IBM Power platform and products are quickly becoming an example of how to compete in a world defined by competing technologies. The X86 platform shared by Intel and AMD owns PCs and servers for the most part, while ARM (largely helped by Qualcomm) owns mobile devices and IoT markets and is in the process of competing for PCs. IBM and Power can’t compete with either product broadly, but if it picks its fights and focuses, a vendor with far smaller market share can advance against its larger, less focused competitors and grow market share while providing unique, focused value. With the latest Power announcement, IBM continues its focus on customer opportunities that require the highest security and the greatest industry-focused technology in the segment.
IBM’s latest Power announcement was capped by the introduction of Merlin which has a really long product name that is incredibly hard to remember: IBM i Modernization Engine for Lifecycle Integration. It reminds me of my short stint attempting naming at IBM and that I’d do almost anything to never have to name another IBM product again. At least I can remember Merlin. You can read about Merlin and IBM’s other Power announcements on the link above, but let’s talk about what I think is more interesting and that is IBM’s strategic focus.
Competing in a market dominated by others
When going into the iPod and smartphone business, Apple demonstrated how to successfully attack a market dominated by others. It didn’t build a copy of the Walkman, BlackBerry, or Palm smartphone. Instead, it created an MP3 player/phone hybrid that caught those other companies napping and was eventually able to force several once-dominant firms to mostly exit the market. The first did this by doing what Sony was unwilling to do which was to allow music to be used on the product without DRM (digital rights management) which was badly crippling the market and related growth. Apple’s iPod didn’t support DRM. The iPad gave users what they didn’t know they wanted and created a unique and well-received offering. The iPhone leveraged the iPod initially and provided what Steve Jobs knew was eventually going to come from a competitor and kill the iPod. This allowed Apple to not only move into a market dominated by others but, until Google got its Android act together, the iPhone became the dominant offering and forced many of those once-dominant firms either out of the market or into far weaker market roles.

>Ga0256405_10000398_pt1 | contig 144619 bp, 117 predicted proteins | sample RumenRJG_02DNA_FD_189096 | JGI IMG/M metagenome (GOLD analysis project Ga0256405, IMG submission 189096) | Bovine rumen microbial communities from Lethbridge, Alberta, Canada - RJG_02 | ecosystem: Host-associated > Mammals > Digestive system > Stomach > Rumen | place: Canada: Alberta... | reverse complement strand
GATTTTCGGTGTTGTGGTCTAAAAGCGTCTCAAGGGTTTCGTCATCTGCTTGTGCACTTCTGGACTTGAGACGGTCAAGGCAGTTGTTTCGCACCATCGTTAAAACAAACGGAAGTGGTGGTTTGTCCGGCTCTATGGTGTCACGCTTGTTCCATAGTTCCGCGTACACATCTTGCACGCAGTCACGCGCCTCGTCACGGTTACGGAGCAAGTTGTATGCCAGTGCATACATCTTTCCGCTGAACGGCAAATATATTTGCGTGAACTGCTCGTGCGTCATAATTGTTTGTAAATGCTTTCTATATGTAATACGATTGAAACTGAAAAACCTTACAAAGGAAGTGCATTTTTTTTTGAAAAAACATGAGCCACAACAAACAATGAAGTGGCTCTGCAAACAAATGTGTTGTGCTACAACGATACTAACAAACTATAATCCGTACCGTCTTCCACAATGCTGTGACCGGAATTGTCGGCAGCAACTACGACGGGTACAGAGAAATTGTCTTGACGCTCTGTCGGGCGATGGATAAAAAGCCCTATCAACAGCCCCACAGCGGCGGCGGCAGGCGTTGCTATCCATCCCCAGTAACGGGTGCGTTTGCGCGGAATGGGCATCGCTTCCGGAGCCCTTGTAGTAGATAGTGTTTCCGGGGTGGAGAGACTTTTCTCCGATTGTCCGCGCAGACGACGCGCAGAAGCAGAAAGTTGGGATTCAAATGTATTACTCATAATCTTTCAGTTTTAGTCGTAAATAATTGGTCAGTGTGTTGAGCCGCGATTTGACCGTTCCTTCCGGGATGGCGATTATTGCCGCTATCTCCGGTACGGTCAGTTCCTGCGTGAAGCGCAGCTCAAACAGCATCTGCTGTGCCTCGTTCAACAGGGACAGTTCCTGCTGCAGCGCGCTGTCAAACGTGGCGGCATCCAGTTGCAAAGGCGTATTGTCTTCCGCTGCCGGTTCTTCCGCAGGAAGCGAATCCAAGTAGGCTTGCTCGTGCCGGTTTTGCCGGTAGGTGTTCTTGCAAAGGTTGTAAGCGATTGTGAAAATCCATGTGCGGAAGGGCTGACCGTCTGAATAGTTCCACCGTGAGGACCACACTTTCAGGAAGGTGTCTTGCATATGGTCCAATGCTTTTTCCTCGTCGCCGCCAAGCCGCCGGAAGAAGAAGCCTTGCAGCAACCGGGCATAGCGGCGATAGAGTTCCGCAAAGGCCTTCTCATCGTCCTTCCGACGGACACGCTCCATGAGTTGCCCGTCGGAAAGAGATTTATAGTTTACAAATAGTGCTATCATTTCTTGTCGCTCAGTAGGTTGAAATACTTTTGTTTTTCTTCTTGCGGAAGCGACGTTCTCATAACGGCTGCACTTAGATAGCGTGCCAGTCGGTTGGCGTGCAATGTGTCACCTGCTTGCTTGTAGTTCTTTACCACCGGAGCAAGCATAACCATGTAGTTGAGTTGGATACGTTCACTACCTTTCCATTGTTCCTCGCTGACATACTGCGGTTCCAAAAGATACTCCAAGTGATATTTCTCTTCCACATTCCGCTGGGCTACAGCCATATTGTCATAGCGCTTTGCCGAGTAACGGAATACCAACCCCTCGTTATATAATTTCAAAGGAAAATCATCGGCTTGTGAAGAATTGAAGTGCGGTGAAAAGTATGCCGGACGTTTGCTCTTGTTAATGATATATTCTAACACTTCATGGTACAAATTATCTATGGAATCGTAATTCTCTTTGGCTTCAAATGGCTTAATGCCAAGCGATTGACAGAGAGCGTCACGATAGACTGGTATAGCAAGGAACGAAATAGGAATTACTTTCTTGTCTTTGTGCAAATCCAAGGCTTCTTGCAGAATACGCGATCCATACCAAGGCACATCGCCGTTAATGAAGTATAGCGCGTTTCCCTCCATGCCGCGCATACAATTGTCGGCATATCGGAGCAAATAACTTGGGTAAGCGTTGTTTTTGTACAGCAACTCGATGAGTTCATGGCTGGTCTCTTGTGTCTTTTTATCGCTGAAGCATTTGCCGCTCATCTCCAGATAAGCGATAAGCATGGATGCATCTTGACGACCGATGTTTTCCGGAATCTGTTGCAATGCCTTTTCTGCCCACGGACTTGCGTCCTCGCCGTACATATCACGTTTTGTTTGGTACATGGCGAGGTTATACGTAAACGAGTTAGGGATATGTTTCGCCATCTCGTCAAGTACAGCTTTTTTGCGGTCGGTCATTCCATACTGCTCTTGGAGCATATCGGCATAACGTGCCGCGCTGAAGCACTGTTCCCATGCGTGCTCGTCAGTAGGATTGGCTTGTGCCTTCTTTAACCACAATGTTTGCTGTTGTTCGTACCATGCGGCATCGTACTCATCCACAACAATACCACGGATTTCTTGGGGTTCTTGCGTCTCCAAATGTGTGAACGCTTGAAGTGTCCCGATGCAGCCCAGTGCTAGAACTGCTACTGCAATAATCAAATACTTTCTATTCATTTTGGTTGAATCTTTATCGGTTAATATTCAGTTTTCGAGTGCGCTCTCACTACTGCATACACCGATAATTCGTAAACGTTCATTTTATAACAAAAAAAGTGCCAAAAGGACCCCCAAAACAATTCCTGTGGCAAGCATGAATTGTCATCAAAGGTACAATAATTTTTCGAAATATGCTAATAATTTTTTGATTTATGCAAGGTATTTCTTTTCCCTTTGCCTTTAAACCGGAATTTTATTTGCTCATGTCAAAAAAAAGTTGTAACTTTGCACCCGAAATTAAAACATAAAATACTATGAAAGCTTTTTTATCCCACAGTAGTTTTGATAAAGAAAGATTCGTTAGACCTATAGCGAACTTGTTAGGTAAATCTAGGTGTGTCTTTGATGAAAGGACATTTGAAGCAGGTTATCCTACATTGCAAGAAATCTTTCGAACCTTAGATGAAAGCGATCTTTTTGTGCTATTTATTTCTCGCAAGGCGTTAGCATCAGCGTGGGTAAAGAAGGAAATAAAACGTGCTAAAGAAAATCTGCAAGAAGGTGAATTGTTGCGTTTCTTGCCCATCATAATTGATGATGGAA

The strategy Apple used was to focus its limited resources on a targeted solution that hit where the dominant companies were weakest: the consumer segment. This had been largely not only ignored but both Microsoft and Palm had killed earlier iPhone-like offerings because they didn’t see the consumer need.
Like Apple, IBM is focusing its efforts on a currently underserved market of companies that require a far higher level of security and uniquely focused performance capabilities currently not provided by the dominant platforms. It’s getting ahead of the curve in terms of heavy security capabilities that don’t degrade performance but provide a level of peace of mind to these companies, most of which are finance, healthcare, pharma, and government, and have serious security exposures due to the attractive nature of their assets and data. Some of these firms are not only attacked by well-funded criminal organizations but by hostile government players who are far better funded and supported than your normal black hat hacker group.
An impressively powerful (pun intended) announcement.
Of the products announced in the link above, Merlin is the most interesting because it seems to be uniquely focused on simplifying IT operations while providing the same critical security and unique performance requirements of the targeted industries. Initially it is focused on helping companies develop secure code more quickly and efficiently through a simple browser interface running tools in OpenShift containers. In addition, Merlin isn’t the end of an evolution but the beginning, suggesting this platform could rise to the level of seemingly magical capabilities that would support its code name “Merlin”.
But the strategy is one of focus, and by focusing these new Power solutions, and especially Merlin, IBM promises a peace of mind that can’t be addressed by the more popular platforms. That’s the power of focus and it’s a very solid strategy for market penetration and expansion in currently underserved areas.